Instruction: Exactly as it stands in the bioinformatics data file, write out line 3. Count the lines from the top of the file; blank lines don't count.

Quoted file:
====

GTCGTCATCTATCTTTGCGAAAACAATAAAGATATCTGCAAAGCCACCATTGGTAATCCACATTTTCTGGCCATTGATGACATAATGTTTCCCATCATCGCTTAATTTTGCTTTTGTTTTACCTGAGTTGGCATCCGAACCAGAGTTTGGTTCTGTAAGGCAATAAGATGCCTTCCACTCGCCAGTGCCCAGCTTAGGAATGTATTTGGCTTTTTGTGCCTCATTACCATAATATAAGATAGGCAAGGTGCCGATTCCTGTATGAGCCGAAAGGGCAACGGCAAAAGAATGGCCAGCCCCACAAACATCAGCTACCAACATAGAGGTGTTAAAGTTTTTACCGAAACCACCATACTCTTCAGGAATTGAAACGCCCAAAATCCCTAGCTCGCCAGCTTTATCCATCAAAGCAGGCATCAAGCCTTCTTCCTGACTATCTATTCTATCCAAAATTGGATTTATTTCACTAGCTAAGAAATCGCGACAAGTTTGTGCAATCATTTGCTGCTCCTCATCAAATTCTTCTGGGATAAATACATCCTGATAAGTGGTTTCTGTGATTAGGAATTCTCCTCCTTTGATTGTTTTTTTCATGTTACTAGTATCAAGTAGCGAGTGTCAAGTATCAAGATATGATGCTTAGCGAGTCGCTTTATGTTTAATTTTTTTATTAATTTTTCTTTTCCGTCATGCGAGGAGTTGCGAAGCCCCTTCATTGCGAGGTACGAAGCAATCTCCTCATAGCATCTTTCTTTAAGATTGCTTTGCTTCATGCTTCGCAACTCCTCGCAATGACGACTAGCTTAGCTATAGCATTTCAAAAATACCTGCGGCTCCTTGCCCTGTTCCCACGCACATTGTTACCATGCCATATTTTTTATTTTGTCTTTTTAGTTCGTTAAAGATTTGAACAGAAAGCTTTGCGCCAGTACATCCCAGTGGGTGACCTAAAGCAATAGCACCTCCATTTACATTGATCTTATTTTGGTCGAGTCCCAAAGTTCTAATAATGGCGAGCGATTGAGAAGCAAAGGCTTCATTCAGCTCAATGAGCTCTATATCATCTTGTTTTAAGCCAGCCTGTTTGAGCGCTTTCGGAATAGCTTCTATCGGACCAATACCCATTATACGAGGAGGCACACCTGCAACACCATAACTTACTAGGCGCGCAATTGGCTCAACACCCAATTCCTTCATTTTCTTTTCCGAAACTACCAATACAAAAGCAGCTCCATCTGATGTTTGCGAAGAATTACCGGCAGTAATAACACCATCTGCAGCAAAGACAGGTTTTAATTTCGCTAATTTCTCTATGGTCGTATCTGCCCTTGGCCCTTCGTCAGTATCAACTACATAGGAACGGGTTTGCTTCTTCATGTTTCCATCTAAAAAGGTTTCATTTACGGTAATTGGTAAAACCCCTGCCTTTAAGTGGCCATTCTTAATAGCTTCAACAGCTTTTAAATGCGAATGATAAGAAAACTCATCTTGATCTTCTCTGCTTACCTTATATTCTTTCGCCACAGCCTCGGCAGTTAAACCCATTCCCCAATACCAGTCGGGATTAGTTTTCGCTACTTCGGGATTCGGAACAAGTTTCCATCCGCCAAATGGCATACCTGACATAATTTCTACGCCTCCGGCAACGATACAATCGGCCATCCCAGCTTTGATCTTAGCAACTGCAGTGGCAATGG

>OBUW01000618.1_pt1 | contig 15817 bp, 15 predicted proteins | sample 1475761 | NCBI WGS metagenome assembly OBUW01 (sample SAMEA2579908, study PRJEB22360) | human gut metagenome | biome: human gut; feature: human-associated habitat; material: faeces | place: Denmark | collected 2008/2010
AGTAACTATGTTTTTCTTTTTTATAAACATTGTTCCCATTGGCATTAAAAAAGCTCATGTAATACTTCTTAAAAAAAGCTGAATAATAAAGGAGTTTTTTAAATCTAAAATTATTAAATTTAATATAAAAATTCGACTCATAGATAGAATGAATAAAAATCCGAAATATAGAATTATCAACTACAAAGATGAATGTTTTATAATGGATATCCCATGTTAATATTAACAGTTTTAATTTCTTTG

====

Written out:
AGTAACTATGTTTTTCTTTTTTATAAACATTGTTCCCATTGGCATTAAAAAAGCTCATGTAATACTTCTTAAAAAAAGCTGAATAATAAAGGAGTTTTTTAAATCTAAAATTATTAAATTTAATATAAAAATTCGACTCATAGATAGAATGAATAAAAATCCGAAATATAGAATTATCAACTACAAAGATGAATGTTTTATAATGGATATCCCATGTTAATATTAACAGTTTTAATTTCTTTG